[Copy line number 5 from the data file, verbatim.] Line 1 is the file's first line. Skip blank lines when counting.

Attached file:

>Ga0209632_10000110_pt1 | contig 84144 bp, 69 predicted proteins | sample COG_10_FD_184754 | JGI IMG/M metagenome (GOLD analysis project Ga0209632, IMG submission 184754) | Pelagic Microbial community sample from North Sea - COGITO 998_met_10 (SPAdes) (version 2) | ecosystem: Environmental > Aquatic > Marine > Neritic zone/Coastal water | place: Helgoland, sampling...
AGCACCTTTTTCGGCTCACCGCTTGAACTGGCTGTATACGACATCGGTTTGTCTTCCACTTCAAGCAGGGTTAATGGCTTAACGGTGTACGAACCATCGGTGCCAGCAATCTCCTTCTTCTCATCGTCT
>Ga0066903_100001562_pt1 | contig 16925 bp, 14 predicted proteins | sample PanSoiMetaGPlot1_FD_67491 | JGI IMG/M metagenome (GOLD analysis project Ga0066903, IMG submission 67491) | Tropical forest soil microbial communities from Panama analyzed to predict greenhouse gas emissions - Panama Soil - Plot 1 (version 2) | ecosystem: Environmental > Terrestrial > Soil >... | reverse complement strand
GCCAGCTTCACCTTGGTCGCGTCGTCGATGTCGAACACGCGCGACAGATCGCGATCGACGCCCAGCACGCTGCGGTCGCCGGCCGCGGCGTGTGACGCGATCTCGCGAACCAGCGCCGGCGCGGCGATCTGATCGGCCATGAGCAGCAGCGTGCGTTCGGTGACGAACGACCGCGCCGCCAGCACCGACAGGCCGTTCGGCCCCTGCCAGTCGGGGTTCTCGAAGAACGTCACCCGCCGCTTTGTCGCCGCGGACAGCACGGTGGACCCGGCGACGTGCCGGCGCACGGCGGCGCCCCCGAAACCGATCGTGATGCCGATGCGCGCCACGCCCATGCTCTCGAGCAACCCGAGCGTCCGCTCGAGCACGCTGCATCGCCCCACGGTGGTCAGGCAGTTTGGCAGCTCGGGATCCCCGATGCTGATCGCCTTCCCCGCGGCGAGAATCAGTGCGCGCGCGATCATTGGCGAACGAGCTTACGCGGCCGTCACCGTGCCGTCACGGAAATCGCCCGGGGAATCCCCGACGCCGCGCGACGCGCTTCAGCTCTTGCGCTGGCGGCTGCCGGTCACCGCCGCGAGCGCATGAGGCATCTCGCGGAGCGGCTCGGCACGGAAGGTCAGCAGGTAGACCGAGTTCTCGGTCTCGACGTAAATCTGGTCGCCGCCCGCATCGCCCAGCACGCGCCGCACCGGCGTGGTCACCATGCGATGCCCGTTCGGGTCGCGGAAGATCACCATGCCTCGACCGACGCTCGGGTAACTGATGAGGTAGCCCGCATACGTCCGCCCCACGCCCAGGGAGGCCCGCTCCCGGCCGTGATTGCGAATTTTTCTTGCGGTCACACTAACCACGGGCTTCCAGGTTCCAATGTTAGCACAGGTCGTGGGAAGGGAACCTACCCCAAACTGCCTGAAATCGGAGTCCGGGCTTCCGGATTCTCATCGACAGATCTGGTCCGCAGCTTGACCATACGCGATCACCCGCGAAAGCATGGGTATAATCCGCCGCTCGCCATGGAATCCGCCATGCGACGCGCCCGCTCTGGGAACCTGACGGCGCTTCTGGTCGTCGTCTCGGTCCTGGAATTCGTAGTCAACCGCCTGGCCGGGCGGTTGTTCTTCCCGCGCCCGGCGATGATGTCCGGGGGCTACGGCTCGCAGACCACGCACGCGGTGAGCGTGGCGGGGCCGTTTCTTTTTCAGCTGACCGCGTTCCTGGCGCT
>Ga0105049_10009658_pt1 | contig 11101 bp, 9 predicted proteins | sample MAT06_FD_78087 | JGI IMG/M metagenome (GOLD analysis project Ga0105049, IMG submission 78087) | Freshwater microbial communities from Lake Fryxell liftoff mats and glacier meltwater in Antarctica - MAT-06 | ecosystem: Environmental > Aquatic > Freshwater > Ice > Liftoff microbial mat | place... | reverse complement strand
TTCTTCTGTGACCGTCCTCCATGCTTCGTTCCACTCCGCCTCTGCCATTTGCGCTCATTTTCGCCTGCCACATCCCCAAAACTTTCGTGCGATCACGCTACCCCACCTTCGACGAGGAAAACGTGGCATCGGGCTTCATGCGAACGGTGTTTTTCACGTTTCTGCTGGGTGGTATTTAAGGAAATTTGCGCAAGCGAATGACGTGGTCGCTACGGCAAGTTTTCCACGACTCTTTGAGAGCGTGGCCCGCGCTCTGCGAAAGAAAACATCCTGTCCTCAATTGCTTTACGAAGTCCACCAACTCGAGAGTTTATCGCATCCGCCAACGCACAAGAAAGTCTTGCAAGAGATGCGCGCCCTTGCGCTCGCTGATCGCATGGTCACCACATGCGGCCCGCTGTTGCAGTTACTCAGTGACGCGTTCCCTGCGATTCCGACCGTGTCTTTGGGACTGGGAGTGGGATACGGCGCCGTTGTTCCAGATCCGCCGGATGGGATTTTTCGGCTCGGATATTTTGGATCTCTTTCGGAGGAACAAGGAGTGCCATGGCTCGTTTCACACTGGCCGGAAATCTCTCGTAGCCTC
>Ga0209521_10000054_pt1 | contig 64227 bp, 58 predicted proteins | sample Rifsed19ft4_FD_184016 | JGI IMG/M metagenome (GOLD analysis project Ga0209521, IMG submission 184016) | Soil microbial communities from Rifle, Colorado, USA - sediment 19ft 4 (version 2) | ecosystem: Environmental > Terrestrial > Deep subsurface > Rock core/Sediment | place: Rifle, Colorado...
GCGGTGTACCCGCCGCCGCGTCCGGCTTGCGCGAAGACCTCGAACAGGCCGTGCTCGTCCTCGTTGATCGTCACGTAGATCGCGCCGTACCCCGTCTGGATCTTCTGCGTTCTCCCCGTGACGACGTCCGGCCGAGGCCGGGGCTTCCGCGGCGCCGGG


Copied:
>Ga0105049_10009658_pt1 | contig 11101 bp, 9 predicted proteins | sample MAT06_FD_78087 | JGI IMG/M metagenome (GOLD analysis project Ga0105049, IMG submission 78087) | Freshwater microbial communities from Lake Fryxell liftoff mats and glacier meltwater in Antarctica - MAT-06 | ecosystem: Environmental > Aquatic > Freshwater > Ice > Liftoff microbial mat | place... | reverse complement strand